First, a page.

Dawkins’ closes the section on polytheism by attempting to forestall the criticism that the god Dawkins is attacking is not the God that Christians believe in.  His response is that all notions of god are silly and that he is “attacking god, all gods, anything and everything supernatural, wherever and whenever they have been or will be invented.”

    While this is a bold and sweeping claim, it does not match the actual arguments in the book.  It would be like claiming you are refuting all of science, when all of your argument relate to alchemy.  Likewise Dawkins’ arguments fall short.

     This is Elgin Hushbeck, asking you to Consider Christianity: a Faith Based on Fact.

    Part I     Part II     Part III    Part IV 

    2 comments on “A Review of Richard Dawkins' The God Delusion Part V

    1. I began commenting on your reviews because they seemed intelligent and considered. Here, however, you’ve fallen flat on your face. You’ve either misread, or have chosen to misrepresent Dawkins. Richard Dawkins may be an arrogant loudmouth (I have had the chance to observe him briefly in the flesh, and that was the impression I formed – I may be wrong), but he is very intelligent and scholarly. His description of the Old Testament’s depiction of God was selective throughout the book, to be sure, but it was selective to make a point; there’s some grim stuff in the Old Testament that is hardly a role model for modern morals. This observation has nothing to do with the existence or non-existence of God.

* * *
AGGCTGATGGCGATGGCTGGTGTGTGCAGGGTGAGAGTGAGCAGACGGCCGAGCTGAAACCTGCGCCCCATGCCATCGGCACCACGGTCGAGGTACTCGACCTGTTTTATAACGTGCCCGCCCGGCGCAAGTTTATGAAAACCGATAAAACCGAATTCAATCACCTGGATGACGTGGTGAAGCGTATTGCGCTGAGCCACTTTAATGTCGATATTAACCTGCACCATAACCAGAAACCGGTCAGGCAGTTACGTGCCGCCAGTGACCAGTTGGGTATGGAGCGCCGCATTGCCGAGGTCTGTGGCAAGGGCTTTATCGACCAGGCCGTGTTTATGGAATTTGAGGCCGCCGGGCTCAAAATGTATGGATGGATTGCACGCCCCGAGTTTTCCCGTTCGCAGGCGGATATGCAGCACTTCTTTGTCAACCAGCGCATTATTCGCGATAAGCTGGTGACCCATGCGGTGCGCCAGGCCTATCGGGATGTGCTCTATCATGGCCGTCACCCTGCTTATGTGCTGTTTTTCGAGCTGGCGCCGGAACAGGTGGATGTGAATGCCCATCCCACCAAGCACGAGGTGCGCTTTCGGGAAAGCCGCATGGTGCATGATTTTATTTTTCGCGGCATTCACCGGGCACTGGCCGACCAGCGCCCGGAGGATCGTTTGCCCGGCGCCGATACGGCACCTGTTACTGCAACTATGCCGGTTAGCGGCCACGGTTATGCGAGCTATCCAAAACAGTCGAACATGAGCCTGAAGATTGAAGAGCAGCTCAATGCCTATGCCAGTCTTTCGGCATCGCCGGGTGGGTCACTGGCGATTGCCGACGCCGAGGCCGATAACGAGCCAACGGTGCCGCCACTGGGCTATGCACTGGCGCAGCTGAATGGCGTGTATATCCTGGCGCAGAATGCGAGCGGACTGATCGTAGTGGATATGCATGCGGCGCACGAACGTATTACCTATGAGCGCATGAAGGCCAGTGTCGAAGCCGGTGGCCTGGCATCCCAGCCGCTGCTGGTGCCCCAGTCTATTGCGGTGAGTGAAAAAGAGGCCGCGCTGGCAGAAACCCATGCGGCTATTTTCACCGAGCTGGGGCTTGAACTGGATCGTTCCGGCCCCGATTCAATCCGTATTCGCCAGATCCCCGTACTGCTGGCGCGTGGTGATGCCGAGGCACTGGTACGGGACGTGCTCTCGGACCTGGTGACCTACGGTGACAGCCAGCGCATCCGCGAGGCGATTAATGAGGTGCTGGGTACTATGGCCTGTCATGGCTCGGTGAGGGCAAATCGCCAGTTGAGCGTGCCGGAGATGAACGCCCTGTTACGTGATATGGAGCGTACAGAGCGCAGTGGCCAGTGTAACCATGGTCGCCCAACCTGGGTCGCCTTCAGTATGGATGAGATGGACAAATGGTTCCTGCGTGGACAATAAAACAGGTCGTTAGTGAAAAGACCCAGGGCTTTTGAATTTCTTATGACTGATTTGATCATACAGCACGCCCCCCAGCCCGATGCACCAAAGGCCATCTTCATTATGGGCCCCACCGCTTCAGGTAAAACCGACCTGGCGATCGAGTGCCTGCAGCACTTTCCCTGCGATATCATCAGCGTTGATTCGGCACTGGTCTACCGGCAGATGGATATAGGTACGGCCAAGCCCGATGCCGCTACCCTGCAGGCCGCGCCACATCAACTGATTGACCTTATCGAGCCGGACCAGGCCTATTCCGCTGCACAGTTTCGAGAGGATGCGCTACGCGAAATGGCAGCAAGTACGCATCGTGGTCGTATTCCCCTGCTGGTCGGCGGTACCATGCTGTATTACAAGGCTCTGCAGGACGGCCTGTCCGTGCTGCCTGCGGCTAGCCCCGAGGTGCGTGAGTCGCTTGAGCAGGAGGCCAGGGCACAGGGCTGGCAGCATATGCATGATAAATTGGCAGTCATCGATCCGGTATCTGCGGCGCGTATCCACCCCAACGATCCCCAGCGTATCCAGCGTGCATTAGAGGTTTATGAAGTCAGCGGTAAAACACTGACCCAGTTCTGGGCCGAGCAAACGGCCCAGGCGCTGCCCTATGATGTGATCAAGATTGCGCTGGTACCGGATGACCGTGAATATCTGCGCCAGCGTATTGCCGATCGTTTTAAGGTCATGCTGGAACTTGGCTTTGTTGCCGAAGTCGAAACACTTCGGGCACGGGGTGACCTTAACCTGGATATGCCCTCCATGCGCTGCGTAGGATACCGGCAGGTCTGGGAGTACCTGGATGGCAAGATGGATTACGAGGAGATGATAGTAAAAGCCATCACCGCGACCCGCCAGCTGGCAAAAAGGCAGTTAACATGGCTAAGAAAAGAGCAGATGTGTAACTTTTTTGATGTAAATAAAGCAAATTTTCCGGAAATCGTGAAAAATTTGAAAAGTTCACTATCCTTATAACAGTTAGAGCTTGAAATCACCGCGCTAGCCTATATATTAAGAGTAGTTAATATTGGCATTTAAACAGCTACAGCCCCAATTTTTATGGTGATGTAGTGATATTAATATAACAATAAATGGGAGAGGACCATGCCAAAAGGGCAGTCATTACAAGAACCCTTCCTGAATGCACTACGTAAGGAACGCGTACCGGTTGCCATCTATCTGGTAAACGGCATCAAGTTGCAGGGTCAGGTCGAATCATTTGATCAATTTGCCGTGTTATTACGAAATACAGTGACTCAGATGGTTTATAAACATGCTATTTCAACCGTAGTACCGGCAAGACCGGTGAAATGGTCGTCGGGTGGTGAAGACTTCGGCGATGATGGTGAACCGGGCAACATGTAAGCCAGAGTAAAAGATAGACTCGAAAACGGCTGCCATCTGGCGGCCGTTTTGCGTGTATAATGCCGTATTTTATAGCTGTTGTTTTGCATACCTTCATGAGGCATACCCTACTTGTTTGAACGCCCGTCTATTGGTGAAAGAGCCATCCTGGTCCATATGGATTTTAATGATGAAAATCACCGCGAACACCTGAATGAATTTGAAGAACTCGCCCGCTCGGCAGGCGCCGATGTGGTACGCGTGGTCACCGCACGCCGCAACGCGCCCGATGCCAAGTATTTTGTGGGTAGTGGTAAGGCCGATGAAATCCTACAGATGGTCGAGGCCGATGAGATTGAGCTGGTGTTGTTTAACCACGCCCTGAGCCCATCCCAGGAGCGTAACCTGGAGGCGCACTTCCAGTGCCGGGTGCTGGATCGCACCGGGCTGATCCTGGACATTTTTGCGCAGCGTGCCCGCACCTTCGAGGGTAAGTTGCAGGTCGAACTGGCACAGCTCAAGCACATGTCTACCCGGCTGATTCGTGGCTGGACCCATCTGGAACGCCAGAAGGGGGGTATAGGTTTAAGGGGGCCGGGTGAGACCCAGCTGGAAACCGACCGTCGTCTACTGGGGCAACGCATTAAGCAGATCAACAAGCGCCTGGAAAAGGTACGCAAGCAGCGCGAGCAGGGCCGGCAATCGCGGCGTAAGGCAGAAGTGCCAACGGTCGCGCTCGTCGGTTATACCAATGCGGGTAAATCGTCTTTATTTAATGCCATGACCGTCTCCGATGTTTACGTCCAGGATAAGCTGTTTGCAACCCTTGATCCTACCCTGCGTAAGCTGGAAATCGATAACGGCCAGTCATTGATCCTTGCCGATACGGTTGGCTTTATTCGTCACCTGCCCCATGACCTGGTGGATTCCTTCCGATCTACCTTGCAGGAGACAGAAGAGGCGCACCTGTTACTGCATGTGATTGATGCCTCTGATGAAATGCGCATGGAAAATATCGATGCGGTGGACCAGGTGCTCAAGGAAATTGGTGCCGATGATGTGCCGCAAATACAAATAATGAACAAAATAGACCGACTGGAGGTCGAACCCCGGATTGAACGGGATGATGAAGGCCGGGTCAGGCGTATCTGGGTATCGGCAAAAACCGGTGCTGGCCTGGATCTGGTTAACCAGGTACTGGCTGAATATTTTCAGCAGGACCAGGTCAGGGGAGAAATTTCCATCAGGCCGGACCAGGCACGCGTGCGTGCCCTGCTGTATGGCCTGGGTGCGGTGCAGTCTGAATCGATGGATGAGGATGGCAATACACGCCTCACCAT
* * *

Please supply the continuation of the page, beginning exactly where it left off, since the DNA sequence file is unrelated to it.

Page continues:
Your representation of his view on God having to evolve has nothing to do with God being inside or outside of the Universe. The point he’s making is that, God has to be very, very complex – more complex than the Universe. By CREATIONIST arguments, such a God could never just pop out of nowhere so he must have evolved (or, perhaps, God’ God created Him? Hmmm – round and round we go).

      All of this is very clear in Dawkins’ book. You either did not understand it or are deliberately misrepresenting it. Either way, to be honest, you’re boring me. By not addressing Dawkins’ points, by fudging and trying to pick away at his biblical examples rather than at his core argument, you’re throwing away the chance to make your point. I hope your articles get better from here… I was really enjoying them.

    2. Mr Easton,
      Again, I am simply pointing out errors in Dawkins arguments. You may find his work scholarly, but as someone who has studied some of these subjects, I find it superficial for the reasons I gave, reasons you did not address.
      Since I am addressing Dawkins’ book point by point, I would only say that your continued complaint that this has nothing to do with the existence of God, remains more against him then me.